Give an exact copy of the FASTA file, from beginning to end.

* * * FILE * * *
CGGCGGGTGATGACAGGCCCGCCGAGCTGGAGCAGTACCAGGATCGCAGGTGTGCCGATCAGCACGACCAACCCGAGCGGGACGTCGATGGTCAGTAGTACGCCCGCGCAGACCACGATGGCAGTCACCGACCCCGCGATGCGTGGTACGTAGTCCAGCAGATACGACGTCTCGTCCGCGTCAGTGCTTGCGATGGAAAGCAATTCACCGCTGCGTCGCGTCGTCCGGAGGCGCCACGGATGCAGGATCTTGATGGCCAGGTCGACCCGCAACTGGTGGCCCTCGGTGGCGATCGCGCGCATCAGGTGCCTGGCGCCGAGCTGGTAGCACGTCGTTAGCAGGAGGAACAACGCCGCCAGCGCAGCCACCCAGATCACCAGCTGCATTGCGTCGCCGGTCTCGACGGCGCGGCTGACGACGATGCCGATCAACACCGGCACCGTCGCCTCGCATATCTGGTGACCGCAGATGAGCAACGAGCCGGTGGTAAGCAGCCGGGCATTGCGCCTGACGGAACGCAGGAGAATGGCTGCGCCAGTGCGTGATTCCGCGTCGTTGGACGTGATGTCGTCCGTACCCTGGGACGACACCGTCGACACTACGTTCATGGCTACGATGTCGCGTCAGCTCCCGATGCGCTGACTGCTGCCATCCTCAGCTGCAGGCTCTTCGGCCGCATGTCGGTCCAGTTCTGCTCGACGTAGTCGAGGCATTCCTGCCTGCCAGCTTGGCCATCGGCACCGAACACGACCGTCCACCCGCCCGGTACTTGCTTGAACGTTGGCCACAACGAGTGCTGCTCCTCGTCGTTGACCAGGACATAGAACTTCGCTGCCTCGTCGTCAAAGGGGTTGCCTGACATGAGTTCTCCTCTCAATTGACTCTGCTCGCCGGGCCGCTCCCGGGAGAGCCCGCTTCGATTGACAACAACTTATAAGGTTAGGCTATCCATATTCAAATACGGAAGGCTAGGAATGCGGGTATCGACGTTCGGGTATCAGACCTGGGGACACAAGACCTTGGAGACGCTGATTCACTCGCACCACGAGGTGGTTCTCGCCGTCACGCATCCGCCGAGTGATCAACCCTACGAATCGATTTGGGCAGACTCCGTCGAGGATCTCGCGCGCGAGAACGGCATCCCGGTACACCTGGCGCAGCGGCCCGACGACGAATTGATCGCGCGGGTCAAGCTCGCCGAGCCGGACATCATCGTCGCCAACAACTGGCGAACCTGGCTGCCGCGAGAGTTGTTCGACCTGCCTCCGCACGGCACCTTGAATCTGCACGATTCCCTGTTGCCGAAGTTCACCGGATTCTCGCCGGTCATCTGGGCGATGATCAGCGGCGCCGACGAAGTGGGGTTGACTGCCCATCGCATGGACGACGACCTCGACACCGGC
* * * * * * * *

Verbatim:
CGGCGGGTGATGACAGGCCCGCCGAGCTGGAGCAGTACCAGGATCGCAGGTGTGCCGATCAGCACGACCAACCCGAGCGGGACGTCGATGGTCAGTAGTACGCCCGCGCAGACCACGATGGCAGTCACCGACCCCGCGATGCGTGGTACGTAGTCCAGCAGATACGACGTCTCGTCCGCGTCAGTGCTTGCGATGGAAAGCAATTCACCGCTGCGTCGCGTCGTCCGGAGGCGCCACGGATGCAGGATCTTGATGGCCAGGTCGACCCGCAACTGGTGGCCCTCGGTGGCGATCGCGCGCATCAGGTGCCTGGCGCCGAGCTGGTAGCACGTCGTTAGCAGGAGGAACAACGCCGCCAGCGCAGCCACCCAGATCACCAGCTGCATTGCGTCGCCGGTCTCGACGGCGCGGCTGACGACGATGCCGATCAACACCGGCACCGTCGCCTCGCATATCTGGTGACCGCAGATGAGCAACGAGCCGGTGGTAAGCAGCCGGGCATTGCGCCTGACGGAACGCAGGAGAATGGCTGCGCCAGTGCGTGATTCCGCGTCGTTGGACGTGATGTCGTCCGTACCCTGGGACGACACCGTCGACACTACGTTCATGGCTACGATGTCGCGTCAGCTCCCGATGCGCTGACTGCTGCCATCCTCAGCTGCAGGCTCTTCGGCCGCATGTCGGTCCAGTTCTGCTCGACGTAGTCGAGGCATTCCTGCCTGCCAGCTTGGCCATCGGCACCGAACACGACCGTCCACCCGCCCGGTACTTGCTTGAACGTTGGCCACAACGAGTGCTGCTCCTCGTCGTTGACCAGGACATAGAACTTCGCTGCCTCGTCGTCAAAGGGGTTGCCTGACATGAGTTCTCCTCTCAATTGACTCTGCTCGCCGGGCCGCTCCCGGGAGAGCCCGCTTCGATTGACAACAACTTATAAGGTTAGGCTATCCATATTCAAATACGGAAGGCTAGGAATGCGGGTATCGACGTTCGGGTATCAGACCTGGGGACACAAGACCTTGGAGACGCTGATTCACTCGCACCACGAGGTGGTTCTCGCCGTCACGCATCCGCCGAGTGATCAACCCTACGAATCGATTTGGGCAGACTCCGTCGAGGATCTCGCGCGCGAGAACGGCATCCCGGTACACCTGGCGCAGCGGCCCGACGACGAATTGATCGCGCGGGTCAAGCTCGCCGAGCCGGACATCATCGTCGCCAACAACTGGCGAACCTGGCTGCCGCGAGAGTTGTTCGACCTGCCTCCGCACGGCACCTTGAATCTGCACGATTCCCTGTTGCCGAAGTTCACCGGATTCTCGCCGGTCATCTGGGCGATGATCAGCGGCGCCGACGAAGTGGGGTTGACTGCCCATCGCATGGACGACGACCTCGACACCGGC